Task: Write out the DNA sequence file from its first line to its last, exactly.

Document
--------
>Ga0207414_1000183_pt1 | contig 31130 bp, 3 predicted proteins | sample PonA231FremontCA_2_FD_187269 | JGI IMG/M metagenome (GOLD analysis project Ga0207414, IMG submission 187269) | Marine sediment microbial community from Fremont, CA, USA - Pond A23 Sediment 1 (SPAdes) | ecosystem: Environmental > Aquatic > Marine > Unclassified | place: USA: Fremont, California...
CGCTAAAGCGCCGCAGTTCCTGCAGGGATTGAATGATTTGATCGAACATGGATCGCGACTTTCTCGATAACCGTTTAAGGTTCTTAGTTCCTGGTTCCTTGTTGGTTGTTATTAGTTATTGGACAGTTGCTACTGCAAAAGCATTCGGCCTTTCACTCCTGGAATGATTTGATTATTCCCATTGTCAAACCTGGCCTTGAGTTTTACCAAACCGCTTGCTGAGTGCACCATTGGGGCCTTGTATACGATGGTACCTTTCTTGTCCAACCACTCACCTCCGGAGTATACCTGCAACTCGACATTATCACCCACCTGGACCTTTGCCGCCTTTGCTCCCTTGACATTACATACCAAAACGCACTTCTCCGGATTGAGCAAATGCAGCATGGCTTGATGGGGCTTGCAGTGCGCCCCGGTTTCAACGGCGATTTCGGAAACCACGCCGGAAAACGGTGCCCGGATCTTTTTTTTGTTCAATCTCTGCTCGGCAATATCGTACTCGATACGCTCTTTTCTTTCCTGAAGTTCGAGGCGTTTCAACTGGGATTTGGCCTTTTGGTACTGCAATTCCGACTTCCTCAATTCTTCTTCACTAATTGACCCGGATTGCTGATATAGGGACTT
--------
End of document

>Ga0207414_1000183_pt1 | contig 31130 bp, 3 predicted proteins | sample PonA231FremontCA_2_FD_187269 | JGI IMG/M metagenome (GOLD analysis project Ga0207414, IMG submission 187269) | Marine sediment microbial community from Fremont, CA, USA - Pond A23 Sediment 1 (SPAdes) | ecosystem: Environmental > Aquatic > Marine > Unclassified | place: USA: Fremont, California...
CGCTAAAGCGCCGCAGTTCCTGCAGGGATTGAATGATTTGATCGAACATGGATCGCGACTTTCTCGATAACCGTTTAAGGTTCTTAGTTCCTGGTTCCTTGTTGGTTGTTATTAGTTATTGGACAGTTGCTACTGCAAAAGCATTCGGCCTTTCACTCCTGGAATGATTTGATTATTCCCATTGTCAAACCTGGCCTTGAGTTTTACCAAACCGCTTGCTGAGTGCACCATTGGGGCCTTGTATACGATGGTACCTTTCTTGTCCAACCACTCACCTCCGGAGTATACCTGCAACTCGACATTATCACCCACCTGGACCTTTGCCGCCTTTGCTCCCTTGACATTACATACCAAAACGCACTTCTCCGGATTGAGCAAATGCAGCATGGCTTGATGGGGCTTGCAGTGCGCCCCGGTTTCAACGGCGATTTCGGAAACCACGCCGGAAAACGGTGCCCGGATCTTTTTTTTGTTCAATCTCTGCTCGGCAATATCGTACTCGATACGCTCTTTTCTTTCCTGAAGTTCGAGGCGTTTCAACTGGGATTTGGCCTTTTGGTACTGCAATTCCGACTTCCTCAATTCTTCTTCACTAATTGACCCGGATTGCTGATATAGGGACTT